Foreign involvement in the Yemen has proved extremely controversial and costly in its nature. Military air strikes by the Saudis and their allies have taken a huge civilian death toll in the country and wreaked havoc on the country’s already blighted infrastructure. With the few hospitals still in operation overwhelmed and many people lacking access to clean drinking water, diseases such as cholera are wiping many people out. The UN has declared the country as under a humanitarian crisis, with an estimated 20.7 million people in need of humanitarian assistance and a huge risk of famine, with 17 million people reportedly food insecure.
The last major country that these geopolitical games of power are being played out in is Lebanon. Founded by Iranian revolutionary guards in the aftermath of the 1982 Israeli invasion of the country, the important Shia political party Hezbollah represented an attempt by Iran to export its Islamic Revolution and influence abroad. Hezbollah played a key role in the Israeli withdrawal, and has played a large part in Lebanese politics ever since. Thus Iran uses Hezbollah as a key instrument in achieving its geopolitical goals in the Middle East. Hezbollahs 2011 toppling of the Saudi backed government of the Sunni president Saad Hariri by demonstrated the political clout that Hezbollah and by extension Iran have over Lebanese politics.
Iran’s vast regional influence through Hezbollah, is one of the key reasons behind the unfolding of the latest political crisis to occur in Lebanon. Following the Houthi missile attack on Riyadh, Saudi Arabia jumped to blame Hezbollah and Iran as players behind the scenes, stating that it amounted to a declaration of war on the part of Lebanon. Following this, Lebanese prime minister Saad Hariri unexpectedly announced his resignation from power in Riyadh, citing Iranian influence and Hezbollah as the reason. While this may be the case, given the fact that Hezbollah is believed to be responsible for the 2005 assassination of his father Rafic Hariri, many in Lebanon believe that Saudi Arabia was keeping him hostage, forcing him to do so. Following this surprise decision, Saudi Arabia made the announcement that its citizens were to leave Lebanon, bringing fears to many of another conflict in the country. Hariri is back in Lebanon now and has decided to delay his resignation for the time being. However questions over the country’s future still remain. With the regional power struggle between Iran and Saudi Arabia nowhere near finished, it is likely that Lebanon will continue to be used as a diplomatic battleground between the two powers going forward.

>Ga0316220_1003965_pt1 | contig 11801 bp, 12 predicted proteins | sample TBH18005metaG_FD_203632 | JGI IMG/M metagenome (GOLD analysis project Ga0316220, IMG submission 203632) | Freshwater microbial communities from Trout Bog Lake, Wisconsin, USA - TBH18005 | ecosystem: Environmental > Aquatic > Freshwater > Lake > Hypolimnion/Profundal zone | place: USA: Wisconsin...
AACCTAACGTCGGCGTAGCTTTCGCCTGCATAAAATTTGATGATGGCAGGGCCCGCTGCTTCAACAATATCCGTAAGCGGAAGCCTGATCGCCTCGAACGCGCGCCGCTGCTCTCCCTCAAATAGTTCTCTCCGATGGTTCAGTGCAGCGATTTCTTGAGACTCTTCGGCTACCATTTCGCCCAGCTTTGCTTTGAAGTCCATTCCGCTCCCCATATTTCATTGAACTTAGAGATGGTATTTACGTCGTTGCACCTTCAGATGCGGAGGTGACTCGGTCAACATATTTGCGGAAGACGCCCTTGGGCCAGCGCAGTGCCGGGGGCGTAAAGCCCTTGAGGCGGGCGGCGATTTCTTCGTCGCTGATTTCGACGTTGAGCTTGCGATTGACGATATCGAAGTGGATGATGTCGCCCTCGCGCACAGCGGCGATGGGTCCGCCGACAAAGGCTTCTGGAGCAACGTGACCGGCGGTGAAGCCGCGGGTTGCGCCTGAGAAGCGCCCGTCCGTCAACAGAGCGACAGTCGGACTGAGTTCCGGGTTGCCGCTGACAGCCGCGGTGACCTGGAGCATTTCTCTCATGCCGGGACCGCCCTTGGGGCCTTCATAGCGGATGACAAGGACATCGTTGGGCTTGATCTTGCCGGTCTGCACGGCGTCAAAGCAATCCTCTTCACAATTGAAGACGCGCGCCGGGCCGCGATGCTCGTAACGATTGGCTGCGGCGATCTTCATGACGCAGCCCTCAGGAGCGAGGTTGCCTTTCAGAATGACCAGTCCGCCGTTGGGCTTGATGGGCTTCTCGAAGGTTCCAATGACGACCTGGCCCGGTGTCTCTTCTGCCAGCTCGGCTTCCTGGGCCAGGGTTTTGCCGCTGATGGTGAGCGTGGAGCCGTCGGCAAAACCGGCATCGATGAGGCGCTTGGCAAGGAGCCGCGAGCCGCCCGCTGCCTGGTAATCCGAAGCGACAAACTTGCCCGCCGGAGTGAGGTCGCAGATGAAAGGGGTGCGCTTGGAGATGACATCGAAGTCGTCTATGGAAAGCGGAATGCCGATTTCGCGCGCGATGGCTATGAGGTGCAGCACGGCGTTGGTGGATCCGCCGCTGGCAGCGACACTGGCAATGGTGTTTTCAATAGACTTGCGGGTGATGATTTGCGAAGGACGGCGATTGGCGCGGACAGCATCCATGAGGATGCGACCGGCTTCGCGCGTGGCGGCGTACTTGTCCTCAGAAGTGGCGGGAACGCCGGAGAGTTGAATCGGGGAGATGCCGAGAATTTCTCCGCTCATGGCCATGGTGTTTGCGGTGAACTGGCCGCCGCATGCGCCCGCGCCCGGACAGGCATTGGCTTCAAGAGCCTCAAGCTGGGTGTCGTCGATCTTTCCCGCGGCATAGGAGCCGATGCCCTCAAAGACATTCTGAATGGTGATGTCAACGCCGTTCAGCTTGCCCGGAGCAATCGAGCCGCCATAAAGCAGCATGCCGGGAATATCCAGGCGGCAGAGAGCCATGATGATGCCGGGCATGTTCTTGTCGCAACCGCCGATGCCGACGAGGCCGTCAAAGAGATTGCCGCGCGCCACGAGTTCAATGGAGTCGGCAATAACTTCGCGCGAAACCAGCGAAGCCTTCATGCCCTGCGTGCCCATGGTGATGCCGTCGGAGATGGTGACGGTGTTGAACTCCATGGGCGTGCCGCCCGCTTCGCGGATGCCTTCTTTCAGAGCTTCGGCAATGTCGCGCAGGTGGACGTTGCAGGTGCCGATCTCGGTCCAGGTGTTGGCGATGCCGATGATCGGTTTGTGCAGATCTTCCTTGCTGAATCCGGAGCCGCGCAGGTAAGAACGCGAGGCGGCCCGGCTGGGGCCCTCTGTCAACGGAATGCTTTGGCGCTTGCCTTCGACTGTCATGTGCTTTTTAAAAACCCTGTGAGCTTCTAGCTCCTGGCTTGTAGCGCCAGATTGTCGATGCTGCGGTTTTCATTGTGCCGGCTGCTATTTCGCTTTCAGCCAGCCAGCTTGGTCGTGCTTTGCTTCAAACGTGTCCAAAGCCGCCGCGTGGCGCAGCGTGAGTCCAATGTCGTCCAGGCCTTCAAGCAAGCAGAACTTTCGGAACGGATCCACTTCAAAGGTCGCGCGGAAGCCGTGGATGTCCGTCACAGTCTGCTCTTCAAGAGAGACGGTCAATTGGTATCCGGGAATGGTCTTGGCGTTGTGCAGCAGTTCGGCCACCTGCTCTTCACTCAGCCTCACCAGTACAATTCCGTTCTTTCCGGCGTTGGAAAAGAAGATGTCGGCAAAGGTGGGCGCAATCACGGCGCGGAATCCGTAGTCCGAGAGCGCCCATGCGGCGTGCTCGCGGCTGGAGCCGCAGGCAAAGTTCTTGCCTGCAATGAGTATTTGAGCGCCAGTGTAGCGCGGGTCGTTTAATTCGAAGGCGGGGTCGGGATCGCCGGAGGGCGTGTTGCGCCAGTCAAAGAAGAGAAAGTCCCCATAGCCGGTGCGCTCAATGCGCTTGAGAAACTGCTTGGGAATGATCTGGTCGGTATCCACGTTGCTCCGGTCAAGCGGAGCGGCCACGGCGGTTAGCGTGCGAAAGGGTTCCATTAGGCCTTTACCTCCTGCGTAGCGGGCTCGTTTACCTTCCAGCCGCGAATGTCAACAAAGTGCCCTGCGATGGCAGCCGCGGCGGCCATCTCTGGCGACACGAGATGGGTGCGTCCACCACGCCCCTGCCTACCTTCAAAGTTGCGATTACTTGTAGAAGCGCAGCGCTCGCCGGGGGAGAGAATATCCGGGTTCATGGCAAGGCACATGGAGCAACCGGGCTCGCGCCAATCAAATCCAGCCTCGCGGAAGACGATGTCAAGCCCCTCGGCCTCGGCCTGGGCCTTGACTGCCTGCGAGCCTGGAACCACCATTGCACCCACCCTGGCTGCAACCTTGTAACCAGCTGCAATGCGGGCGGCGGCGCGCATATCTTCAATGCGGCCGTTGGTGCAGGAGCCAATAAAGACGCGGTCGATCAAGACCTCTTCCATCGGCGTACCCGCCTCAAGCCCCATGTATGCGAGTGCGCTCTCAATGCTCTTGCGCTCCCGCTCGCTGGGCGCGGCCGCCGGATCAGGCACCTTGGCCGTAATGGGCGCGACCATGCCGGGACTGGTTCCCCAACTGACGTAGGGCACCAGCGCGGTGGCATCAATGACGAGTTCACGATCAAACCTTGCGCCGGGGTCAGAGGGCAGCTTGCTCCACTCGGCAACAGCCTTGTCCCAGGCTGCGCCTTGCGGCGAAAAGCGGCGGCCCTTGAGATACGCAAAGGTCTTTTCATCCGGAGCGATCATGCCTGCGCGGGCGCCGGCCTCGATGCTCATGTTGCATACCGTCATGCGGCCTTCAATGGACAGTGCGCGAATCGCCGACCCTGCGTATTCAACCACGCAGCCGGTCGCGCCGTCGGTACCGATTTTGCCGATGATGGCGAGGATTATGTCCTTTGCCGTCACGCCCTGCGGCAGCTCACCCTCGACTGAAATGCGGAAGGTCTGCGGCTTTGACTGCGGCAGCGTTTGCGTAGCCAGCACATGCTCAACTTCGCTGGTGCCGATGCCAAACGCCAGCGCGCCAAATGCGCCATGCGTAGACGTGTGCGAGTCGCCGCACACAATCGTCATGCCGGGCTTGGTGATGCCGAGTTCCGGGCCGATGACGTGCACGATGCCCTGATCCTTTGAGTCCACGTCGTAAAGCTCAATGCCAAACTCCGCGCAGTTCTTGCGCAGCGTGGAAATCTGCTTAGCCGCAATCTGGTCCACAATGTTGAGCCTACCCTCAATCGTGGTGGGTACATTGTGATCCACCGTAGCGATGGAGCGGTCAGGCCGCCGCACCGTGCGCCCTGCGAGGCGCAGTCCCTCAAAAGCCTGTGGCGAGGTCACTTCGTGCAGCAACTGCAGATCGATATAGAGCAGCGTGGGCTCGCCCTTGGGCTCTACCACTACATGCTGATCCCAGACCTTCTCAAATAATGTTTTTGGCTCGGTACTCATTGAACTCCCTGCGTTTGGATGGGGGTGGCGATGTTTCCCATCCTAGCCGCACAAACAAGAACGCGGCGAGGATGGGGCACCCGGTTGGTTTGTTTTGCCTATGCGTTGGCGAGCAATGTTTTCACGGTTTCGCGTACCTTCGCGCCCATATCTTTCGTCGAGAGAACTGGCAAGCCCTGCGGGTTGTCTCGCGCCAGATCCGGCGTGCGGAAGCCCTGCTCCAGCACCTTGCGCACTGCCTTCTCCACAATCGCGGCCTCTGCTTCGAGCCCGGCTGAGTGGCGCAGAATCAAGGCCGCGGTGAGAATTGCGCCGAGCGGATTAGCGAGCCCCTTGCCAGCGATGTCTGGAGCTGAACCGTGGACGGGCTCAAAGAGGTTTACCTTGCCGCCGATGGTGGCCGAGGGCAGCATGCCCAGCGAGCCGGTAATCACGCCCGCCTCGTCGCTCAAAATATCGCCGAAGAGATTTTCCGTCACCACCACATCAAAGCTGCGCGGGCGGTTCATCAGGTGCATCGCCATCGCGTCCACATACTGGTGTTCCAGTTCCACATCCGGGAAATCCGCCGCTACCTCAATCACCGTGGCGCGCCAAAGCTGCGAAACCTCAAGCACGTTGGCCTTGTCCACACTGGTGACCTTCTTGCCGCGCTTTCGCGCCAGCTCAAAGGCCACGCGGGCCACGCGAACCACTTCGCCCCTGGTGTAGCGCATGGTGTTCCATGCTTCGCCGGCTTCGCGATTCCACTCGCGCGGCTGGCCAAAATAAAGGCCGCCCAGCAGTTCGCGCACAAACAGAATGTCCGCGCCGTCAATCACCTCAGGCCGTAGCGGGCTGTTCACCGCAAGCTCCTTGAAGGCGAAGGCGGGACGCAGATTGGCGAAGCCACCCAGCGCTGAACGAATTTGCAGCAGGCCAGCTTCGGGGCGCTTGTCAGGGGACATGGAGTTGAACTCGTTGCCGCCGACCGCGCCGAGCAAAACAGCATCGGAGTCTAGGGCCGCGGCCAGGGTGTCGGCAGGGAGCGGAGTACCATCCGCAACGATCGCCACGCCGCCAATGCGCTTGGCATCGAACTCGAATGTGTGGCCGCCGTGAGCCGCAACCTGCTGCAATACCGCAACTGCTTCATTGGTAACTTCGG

While for many the term ‘cold war’ elicits memories of the past rivalry between the USSR and USA, Iran and Saudi Arabia’s power rivalry is unfolding in much the same way. Caught between the two countries’ power moves, several nations in the region are being ripped apart by conflict, while others are forced to choose a side or attempt a delicate balance of neutrality. As diplomatic tension rises due to the intensification of proxy conflicts throughout the region, the need for diplomatic resolution between the Saudis and Iranians seems larger than ever. With last month’s announcement of a new crown prince, Muhammad Bin Salman, change and liberalization in Saudi Arabia seems imminent. Whether this will translate into changes in foreign policy, however, is impossible to say. What is evident is that if the countries do not reconcile their differences, the conflicts in the region will continue unabated as civilians continue to be the victims of geopolitical games of power.
Edited by Zoë Wilkins